• We all want to grow, improve, and become better versions of ourselves. Letting go is an integral part of this personal growth journey. Think of it as pruning a tree—you remove the old, dead branches and allow new growth to come in.

How do you let someone go?

Whether it’s a past lover who left us heartbroken, a friend who drifted away, or a family member we’ve had a fallout with, the process can be gut-wrenchingly difficult.

Remember Ross and Rachel from Friends? Their on-again, off-again romance kept us hooked, but it was also a wild roller-coaster of emotions that left them (and us!) drained more often than not. Such is the nature of many real-life relationships, too.

But it can undoubtedly get exhausting. It’s as Katherine Woodward Thomas, relationship expert and trainer of Mindvalley’s Conscious Uncoupling Quest, says: 

If you are operating under the illusion that you can continue to hold on to people who you know are not good for you and still create an extraordinary life filled with love and fulfillment, then you are fooling yourself.”

Letting go with mindfulness and compassion for someone you loved can honor the love that once was and let you open up your heart again. You acknowledge the cracks, but you also appreciate the beauty they once held.

Woman standing on a hill and smiling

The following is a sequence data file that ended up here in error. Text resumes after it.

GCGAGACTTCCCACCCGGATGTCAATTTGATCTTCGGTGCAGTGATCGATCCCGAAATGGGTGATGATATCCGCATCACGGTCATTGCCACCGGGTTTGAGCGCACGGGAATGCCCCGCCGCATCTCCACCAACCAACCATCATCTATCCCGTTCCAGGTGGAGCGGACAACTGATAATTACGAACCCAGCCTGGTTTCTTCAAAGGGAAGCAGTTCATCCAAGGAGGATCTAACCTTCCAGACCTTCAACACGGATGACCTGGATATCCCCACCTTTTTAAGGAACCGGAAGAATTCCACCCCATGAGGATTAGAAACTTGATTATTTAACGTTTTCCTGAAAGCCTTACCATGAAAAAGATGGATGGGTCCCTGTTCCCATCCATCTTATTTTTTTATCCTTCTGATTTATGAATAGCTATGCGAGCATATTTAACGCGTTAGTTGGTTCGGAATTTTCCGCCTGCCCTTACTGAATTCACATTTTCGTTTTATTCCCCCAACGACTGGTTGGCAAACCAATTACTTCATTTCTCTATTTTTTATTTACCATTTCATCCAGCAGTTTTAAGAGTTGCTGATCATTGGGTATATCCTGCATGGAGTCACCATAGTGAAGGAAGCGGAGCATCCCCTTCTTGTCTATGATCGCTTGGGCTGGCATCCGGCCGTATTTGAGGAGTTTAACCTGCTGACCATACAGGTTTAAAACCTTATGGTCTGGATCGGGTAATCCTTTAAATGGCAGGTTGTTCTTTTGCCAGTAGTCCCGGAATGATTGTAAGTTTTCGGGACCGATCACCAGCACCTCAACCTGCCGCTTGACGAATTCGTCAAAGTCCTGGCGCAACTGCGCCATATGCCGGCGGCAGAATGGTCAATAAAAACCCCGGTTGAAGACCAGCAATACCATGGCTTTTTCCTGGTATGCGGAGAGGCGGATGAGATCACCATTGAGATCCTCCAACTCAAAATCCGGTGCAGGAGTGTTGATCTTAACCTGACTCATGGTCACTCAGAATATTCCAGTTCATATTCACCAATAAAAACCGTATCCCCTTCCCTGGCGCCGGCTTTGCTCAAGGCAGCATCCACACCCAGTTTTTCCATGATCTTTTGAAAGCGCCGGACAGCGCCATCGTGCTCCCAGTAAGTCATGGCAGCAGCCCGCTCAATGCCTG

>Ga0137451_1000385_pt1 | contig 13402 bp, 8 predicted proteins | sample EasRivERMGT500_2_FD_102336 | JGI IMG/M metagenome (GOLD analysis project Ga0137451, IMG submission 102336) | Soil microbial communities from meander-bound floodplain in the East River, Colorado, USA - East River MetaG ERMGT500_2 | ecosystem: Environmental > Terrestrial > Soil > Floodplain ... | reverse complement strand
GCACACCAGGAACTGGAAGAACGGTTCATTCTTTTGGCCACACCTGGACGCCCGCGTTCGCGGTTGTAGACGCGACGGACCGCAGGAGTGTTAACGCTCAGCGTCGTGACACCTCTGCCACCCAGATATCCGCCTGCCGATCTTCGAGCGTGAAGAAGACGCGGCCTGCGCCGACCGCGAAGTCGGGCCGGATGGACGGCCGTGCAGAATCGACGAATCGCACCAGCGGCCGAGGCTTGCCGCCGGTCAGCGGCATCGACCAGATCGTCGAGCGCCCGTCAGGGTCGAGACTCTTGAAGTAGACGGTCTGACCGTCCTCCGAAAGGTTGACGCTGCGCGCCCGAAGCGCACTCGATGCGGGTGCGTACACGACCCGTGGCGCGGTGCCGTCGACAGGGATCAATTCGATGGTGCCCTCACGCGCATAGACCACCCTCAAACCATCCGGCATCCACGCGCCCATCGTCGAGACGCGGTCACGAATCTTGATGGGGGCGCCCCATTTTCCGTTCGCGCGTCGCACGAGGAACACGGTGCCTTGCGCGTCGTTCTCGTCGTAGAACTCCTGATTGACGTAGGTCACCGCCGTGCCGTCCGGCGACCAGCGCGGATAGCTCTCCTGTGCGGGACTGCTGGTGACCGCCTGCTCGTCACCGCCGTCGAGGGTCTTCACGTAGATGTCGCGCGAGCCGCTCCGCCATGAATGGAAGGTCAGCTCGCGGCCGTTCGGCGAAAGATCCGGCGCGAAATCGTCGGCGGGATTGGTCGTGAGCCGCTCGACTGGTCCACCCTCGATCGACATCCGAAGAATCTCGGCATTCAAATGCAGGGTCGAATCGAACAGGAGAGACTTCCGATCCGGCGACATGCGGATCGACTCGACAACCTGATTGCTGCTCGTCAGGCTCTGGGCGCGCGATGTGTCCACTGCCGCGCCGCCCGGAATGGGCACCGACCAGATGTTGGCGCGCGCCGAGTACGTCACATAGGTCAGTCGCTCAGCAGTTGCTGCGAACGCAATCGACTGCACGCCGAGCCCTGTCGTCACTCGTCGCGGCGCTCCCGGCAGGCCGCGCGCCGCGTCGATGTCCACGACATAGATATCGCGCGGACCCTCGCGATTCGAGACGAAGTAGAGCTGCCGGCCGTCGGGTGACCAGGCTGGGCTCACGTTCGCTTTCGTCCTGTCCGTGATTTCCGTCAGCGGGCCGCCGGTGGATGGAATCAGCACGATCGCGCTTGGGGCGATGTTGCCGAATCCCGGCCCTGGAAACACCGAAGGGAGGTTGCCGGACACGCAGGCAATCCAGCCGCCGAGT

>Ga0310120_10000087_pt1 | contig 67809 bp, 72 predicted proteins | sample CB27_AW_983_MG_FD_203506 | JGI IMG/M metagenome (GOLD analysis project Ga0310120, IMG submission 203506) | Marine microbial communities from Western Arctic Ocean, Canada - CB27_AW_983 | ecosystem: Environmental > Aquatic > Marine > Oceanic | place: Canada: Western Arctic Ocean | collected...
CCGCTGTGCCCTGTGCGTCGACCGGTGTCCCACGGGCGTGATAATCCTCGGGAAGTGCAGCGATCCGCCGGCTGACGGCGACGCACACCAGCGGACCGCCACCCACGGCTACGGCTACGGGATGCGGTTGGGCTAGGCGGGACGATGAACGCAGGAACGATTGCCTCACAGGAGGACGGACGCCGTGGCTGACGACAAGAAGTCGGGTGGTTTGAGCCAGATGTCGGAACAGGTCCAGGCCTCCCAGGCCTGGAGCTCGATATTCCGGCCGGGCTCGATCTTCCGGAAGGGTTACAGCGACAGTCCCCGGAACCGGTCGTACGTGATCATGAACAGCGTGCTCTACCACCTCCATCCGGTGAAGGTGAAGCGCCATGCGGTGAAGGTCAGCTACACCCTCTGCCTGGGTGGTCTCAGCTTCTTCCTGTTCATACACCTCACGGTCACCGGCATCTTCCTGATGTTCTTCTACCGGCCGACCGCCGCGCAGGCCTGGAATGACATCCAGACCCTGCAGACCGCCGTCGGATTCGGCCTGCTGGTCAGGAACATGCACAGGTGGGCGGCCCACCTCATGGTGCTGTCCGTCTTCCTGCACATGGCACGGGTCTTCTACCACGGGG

How to Move On: Tips From Mindvalley Experts

A famous quote from Buddha says that “holding on to anger is like grasping a hot coal with the intent of throwing it at someone else—you are the one who gets burned.” And the Wise One has a valid point: anger burns.

So the question is, if the coal is so hot and painful, why do you keep holding onto it? This is where loosening your grip is worth considering.

Here are a few tips on how to let go from Mindvalley experts:

1. Release resentments

In her Mindvalley Quest, Katherine encourages you to take 110% responsibility for how you showed up in the past. And then let go of your shame and guilt because they may hinder your possibility for growth.

She suggests reflecting on the following questions:

  • Who do I still resent, and for what?
  • Where do I feel the anger and hurt towards this person in my body?